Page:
These days you could kill from a sky away, with a bomb smarter than a man, taking the most important thing a human being had without so much as a "Hello, you're dead." Lee wondered if, during the millisecond it took to cremate the poor bastards, the brain moved fast enough to spark the thought that the Hand of God had struck them down instead of something manufactured by man, the idiot. For a crazy moment, Lee scanned the sky looking for a guided missile. And depending on who was involved in all this, maybe it wasn't so crazy after all.
"What did you tell the police?" Faith asked.
"Short and sweet. The location of the place and what happened."
"And the dispatcher was skeptical but did his best to keep me on the line."
Faith looked around the alley. "Is this the safe place you mentioned?" She took in the darkness, the hidden crevices, the garbage can and the distant tap of footsteps on pavement.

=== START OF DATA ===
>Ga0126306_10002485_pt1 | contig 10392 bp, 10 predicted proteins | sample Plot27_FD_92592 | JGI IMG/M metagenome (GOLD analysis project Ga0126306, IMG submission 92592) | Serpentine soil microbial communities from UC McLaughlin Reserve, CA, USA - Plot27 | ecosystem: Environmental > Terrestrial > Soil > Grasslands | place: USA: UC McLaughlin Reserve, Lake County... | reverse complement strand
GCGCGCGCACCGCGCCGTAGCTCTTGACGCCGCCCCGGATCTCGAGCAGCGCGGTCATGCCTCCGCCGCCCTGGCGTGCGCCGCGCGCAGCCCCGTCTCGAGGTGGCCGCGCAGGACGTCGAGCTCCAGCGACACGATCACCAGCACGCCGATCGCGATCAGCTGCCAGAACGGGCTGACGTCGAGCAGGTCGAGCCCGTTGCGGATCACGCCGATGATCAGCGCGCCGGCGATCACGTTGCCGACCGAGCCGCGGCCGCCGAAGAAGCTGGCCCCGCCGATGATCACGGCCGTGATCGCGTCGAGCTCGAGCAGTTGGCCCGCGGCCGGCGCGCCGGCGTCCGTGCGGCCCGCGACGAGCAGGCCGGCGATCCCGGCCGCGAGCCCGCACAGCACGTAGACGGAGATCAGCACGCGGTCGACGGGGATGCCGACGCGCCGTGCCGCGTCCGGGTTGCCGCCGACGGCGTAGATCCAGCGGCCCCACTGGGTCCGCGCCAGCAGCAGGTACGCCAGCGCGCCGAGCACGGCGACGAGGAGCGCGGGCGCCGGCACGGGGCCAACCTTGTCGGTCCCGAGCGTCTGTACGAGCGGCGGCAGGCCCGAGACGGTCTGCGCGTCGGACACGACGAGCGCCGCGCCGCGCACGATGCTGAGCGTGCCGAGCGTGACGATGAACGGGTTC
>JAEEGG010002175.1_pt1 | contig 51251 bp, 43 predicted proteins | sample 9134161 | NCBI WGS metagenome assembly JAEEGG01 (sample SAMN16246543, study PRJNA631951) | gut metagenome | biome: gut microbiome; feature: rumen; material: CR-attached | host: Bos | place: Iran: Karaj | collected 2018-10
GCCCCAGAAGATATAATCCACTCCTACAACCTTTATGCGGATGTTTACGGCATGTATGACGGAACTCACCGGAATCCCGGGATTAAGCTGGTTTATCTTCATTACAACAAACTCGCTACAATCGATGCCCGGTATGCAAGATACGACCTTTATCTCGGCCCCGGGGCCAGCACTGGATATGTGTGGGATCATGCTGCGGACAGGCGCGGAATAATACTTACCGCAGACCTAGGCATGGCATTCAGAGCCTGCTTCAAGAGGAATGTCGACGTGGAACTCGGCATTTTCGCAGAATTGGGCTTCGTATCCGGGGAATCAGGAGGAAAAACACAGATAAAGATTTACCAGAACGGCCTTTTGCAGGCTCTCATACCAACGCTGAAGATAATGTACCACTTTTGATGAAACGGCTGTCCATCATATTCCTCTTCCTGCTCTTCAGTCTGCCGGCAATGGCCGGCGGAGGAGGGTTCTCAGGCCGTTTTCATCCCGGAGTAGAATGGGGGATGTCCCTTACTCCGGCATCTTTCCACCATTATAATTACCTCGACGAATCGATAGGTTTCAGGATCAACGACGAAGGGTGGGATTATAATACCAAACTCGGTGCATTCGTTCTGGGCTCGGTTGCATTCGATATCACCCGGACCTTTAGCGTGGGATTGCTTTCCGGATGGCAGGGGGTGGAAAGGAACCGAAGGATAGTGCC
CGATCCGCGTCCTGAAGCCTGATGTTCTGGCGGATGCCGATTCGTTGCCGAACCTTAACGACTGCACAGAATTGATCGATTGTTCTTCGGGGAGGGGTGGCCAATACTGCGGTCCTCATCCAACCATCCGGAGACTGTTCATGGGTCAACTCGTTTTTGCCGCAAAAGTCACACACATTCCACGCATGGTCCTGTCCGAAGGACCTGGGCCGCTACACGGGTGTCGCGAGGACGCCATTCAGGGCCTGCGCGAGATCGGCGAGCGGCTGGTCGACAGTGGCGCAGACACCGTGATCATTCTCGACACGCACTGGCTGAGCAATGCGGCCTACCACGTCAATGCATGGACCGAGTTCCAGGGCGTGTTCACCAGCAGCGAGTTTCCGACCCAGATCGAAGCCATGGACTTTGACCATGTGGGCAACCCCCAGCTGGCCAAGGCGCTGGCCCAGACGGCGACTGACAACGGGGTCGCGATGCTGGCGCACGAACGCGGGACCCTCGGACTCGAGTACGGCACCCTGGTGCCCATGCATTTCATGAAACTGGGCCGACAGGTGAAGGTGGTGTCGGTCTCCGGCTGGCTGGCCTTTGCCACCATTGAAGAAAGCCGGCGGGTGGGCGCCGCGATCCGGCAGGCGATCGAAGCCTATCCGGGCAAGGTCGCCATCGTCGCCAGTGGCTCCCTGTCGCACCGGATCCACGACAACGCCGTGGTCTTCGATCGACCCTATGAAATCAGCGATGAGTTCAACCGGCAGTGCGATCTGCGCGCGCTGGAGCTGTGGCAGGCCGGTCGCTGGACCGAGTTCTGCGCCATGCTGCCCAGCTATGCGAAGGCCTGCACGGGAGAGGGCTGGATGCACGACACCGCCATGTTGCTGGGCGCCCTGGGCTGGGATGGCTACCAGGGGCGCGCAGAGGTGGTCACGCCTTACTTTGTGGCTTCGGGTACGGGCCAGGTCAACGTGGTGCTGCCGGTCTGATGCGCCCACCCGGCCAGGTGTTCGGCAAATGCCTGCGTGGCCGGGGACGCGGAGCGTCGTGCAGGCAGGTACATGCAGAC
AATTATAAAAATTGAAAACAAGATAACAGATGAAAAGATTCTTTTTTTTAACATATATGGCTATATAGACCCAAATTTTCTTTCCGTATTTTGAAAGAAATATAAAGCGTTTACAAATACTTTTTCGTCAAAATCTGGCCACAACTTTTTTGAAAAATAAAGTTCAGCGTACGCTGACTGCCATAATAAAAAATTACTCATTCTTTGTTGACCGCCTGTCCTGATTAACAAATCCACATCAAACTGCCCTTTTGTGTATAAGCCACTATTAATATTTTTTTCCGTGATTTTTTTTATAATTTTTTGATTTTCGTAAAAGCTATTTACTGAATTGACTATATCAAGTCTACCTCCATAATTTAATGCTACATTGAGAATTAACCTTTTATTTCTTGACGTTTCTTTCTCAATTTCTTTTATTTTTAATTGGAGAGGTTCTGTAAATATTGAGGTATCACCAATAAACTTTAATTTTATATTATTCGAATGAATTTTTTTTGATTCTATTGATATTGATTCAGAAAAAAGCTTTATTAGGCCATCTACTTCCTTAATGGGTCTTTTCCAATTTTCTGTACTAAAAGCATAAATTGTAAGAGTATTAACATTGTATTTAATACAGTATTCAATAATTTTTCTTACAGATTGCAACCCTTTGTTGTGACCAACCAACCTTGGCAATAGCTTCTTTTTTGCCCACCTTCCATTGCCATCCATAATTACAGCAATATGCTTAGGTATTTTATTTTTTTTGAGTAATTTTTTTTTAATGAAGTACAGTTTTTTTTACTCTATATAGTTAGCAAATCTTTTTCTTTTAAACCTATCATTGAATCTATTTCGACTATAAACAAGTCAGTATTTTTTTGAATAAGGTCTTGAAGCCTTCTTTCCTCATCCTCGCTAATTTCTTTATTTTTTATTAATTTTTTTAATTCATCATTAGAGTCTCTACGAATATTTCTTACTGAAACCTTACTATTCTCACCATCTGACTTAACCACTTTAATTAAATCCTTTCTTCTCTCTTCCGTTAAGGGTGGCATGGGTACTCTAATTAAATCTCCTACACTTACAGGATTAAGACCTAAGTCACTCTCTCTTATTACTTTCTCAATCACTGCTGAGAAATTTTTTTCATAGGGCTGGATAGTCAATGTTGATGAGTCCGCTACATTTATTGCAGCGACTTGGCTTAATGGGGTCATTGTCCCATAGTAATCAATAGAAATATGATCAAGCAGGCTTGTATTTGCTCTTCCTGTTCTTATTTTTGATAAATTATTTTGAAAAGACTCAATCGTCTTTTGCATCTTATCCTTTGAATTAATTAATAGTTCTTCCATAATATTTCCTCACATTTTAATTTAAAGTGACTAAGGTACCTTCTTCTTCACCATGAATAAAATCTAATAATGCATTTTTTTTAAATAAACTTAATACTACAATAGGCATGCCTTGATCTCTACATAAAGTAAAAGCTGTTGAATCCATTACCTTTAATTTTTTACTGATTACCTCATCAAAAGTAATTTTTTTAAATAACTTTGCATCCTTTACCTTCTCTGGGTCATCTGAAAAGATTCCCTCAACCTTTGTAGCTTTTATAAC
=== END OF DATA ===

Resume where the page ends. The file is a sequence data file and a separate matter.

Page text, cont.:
"No, we leave the car here and walk to the safe place. Which, by the way, is my apartment."
"Where are we?"
"North Arlington. It's being yuppified, but it can still be dangerous, especially this time of night."
She stayed right next to him as they made their way down the alley and out onto the next street, which was an avenue of old but nicely kept-up attached rowhouses.
"Which one's yours?"
"The big one at the end there. Owner's retired, lives in Florida. He's got a couple of other properties. I troubleshoot for him, and he gives me a break on the rent."
Faith started to walk out of the alley, but Lee stopped her. "Give me a sec, I want to check things first."
She clutched his jacket. "You are not leaving me here alone."